AnalyticsROI MarketingThe Three Most Valuable Lessons Learned, Part 2

The Three Most Valuable Lessons Learned, Part 2

Quo vadis, CRM? In this three-part series, Arthur examines the best and worst of CRM in the past to help us get it right in the future.

In the first article of this three-part installment, we looked at the most valuable lesson learned to date from customer relationship management (CRM) implementations. That is, implementing new technology without changing underlying processes, incentives, skills sets, and reporting structure constitutes a form of corporate insanity: doing things the same way and expecting different results.

This week, we’ll examine the second Most Valuable Lesson Learned: Most Valuable Lesson Learned No. 2

New technology should be acquired only when it is proven to improve business processes (fulfill business requirements) and can be readily integrated into existing architecture without undue customization or configuration.

Now I realize that if this were true, few CRM packages would ever have been purchased in the first place. But maybe that wouldn’t have been such a bad thing.

We’ve all heard the horror stories — CRM packages that were hard to integrate, difficult to maintain, and, in some cases, fundamentally flawed. Sometimes (certainly in the last example), this was due to inherent design and code quality problems.

In many other cases, however, great functionality and potentially valuable improvements in productivity were never achieved due to the haphazard state of integration of the prevailing technical architecture (typified by the use of “spaghetti” code — hard-coded point-to-point integration solutions), an undue amount of customization, a lack of adoption of the package by the user community, or simply poor business planning.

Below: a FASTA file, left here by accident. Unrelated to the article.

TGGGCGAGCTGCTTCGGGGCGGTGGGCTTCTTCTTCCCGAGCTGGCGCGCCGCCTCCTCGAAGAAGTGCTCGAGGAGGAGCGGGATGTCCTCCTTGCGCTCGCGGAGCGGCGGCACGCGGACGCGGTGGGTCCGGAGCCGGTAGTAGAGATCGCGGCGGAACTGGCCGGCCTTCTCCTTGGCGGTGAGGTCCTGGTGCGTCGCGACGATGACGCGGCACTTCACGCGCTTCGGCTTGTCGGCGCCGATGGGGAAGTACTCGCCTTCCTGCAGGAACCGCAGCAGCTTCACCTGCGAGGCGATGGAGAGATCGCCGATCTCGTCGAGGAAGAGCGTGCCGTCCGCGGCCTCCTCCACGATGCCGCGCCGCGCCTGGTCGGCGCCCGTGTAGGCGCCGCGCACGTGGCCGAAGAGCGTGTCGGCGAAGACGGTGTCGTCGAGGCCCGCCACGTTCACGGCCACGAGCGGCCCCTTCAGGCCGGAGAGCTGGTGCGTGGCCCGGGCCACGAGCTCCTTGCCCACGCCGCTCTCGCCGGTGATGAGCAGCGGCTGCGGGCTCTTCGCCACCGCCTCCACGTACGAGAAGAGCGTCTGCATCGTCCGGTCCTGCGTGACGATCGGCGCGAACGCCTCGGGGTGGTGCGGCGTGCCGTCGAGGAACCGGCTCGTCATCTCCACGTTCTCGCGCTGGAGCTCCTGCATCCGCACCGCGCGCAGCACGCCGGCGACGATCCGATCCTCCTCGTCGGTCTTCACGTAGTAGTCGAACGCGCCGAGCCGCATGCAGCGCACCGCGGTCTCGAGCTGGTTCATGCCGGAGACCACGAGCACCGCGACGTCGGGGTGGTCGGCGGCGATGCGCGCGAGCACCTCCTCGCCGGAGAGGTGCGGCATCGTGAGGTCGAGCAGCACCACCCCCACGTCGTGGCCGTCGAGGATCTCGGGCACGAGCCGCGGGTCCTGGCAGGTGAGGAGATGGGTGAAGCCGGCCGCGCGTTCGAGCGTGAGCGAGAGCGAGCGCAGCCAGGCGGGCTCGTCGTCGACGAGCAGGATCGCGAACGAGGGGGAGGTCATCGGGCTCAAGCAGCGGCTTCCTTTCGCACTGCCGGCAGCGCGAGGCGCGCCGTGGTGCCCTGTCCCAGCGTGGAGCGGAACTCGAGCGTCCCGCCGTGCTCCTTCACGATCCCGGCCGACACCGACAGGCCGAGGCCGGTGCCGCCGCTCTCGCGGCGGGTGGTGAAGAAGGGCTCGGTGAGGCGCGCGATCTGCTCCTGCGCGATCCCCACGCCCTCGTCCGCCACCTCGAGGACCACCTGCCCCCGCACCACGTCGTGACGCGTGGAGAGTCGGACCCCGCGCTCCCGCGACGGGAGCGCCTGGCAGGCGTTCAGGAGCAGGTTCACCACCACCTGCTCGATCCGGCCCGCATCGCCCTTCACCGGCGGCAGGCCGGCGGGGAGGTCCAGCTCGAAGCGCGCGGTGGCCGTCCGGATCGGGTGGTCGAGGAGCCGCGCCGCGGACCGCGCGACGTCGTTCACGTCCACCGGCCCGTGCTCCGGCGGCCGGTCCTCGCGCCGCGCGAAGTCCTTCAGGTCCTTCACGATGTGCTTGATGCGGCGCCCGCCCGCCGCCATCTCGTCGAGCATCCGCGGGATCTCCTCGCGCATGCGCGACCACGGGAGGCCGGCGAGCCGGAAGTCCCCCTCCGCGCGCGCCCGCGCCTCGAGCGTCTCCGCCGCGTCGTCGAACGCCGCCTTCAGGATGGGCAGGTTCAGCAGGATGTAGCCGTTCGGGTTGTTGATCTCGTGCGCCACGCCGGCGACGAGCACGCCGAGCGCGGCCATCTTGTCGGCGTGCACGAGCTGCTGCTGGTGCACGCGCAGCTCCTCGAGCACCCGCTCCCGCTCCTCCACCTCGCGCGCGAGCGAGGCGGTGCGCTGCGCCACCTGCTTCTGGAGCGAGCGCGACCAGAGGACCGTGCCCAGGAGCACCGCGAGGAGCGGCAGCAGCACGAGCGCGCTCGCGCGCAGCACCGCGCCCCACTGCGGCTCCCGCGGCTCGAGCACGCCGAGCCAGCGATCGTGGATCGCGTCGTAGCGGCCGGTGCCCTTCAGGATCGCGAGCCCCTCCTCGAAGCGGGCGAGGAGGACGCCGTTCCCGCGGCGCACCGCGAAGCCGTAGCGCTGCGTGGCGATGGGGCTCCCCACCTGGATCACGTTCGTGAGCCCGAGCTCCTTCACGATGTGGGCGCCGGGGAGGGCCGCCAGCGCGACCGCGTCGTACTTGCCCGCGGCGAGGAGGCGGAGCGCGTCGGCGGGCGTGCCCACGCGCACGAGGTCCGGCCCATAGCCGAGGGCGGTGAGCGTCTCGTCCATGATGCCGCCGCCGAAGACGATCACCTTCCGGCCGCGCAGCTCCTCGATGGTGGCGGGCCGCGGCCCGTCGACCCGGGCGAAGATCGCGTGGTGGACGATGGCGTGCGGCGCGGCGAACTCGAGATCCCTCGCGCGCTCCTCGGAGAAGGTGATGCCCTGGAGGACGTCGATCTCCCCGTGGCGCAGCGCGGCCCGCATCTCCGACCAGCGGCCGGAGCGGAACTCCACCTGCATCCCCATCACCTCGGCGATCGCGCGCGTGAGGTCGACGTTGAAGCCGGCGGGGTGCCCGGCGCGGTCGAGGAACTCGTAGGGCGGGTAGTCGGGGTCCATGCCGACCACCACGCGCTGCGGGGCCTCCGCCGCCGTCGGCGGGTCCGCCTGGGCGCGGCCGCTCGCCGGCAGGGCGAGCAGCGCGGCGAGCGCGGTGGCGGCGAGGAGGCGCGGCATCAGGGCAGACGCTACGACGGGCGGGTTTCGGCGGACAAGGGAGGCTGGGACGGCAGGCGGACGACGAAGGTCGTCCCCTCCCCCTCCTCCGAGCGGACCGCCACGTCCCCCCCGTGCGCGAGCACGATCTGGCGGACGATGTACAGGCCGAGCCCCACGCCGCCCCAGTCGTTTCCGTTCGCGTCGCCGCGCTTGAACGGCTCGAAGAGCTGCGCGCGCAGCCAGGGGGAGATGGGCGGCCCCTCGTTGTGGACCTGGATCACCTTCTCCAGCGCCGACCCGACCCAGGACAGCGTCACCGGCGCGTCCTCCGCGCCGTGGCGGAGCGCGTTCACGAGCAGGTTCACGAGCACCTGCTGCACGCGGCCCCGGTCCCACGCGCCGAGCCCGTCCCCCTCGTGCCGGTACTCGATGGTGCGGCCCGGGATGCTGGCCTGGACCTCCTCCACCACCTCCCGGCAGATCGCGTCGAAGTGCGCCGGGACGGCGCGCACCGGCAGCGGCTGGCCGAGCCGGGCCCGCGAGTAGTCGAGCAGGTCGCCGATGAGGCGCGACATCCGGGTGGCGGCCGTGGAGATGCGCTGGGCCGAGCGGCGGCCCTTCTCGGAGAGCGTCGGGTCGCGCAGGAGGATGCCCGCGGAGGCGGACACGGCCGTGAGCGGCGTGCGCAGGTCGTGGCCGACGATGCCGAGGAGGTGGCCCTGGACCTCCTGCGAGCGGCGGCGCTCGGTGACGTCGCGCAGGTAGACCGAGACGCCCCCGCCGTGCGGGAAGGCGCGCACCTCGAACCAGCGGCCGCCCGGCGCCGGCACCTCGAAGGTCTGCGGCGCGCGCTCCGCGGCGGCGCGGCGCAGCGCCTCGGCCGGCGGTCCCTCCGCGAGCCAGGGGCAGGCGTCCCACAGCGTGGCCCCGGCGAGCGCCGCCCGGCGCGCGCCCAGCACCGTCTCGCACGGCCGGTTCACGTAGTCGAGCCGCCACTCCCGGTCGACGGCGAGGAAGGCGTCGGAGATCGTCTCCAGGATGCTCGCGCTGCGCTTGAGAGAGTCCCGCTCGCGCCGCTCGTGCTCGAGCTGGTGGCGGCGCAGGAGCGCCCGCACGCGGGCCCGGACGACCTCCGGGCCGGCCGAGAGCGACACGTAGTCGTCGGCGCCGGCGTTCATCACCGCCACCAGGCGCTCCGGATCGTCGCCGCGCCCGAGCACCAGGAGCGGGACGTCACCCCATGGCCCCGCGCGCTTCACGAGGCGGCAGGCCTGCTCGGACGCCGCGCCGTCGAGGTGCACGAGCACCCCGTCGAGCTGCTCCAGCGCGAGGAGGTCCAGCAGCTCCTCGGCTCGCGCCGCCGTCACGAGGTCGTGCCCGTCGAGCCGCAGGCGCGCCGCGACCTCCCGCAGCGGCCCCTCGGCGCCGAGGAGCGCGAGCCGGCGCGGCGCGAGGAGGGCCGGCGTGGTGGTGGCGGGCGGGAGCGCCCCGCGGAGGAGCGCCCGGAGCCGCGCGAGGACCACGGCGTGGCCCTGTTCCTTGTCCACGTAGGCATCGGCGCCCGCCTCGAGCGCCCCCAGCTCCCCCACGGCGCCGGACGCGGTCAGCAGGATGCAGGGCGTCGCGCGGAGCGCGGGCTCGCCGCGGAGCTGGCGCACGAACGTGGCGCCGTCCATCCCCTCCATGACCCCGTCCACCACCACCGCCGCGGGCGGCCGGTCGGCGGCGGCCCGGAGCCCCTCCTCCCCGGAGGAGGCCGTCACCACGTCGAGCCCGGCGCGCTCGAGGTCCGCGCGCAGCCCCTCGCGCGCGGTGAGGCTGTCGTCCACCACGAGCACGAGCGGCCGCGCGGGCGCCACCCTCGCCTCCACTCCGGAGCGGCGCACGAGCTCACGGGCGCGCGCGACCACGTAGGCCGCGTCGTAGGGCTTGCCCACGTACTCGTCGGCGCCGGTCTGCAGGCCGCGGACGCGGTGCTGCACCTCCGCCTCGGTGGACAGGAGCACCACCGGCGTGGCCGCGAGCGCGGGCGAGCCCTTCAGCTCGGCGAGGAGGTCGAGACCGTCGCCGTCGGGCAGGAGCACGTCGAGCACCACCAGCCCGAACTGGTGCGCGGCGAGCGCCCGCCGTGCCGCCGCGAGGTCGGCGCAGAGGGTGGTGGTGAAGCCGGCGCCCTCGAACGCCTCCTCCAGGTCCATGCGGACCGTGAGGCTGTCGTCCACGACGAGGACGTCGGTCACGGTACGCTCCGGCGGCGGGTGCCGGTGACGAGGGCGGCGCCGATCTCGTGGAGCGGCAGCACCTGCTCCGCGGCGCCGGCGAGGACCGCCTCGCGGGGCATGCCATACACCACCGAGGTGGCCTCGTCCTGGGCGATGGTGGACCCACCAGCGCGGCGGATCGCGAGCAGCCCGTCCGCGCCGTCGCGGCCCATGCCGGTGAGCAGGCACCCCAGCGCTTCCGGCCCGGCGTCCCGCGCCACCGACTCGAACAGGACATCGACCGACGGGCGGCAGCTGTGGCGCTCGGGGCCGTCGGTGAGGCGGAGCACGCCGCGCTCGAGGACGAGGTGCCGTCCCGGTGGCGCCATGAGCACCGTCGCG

If there’s one prevailing theme running throughout my columns and consulting recommendations over the past few years, it is that a comprehensive set of standards and procedures for software, network, and data architectures can dramatically facilitate deployment, ease integration, and lower development, operational, and maintenance costs — as well as better support current performance and future growth of the business.

I’m the first to acknowledge that this is a lot easier said than done. Changing needs of businesses, a lack of product standards, a rapid pace of product innovation, and an unrelenting pace of mergers and acquisitions have posed considerable challenges to any mid-size to large organization trying to enforce a cohesive set of architectural standards.

Granted, some mistakes were made in setting standards. Some organizations tried to standardize hardware (monopolies are rarely a good idea) or the adoption of a single development platform. Business users found this too restrictive, limiting the development and deployment of required or desired functionality. With recent developments in automated network operational and maintenance tools, availability of broader, tightly integrated functions in packaged applications, and the merging of interoperability standards such as XML and Simple Object Access Protocol (SOAP), such challenges can be more readily met.

Even the long-standing problem of business and IT alignment is beginning to disappear. Years ago, it was a major issue. Some corporations decentralized IT operations, only to find chaos because they never established the right level of enterprise-wide technology standards.

Today, we realize that the issue of alignment is a fallacy. IT and business operations were never meant to be separate organizations. It was a skill mix problem due to a dearth of technically savvy business people. With the integration of these skills, that’s finally changing.

In our next installment, we’ll look at the third and final Most Valuable Lesson Learned from CRM.

Got an opinion on this stuff? Willing to share it? If so, please write me at Arthur.oconnor@reuters.com. And stayed tuned for part three.

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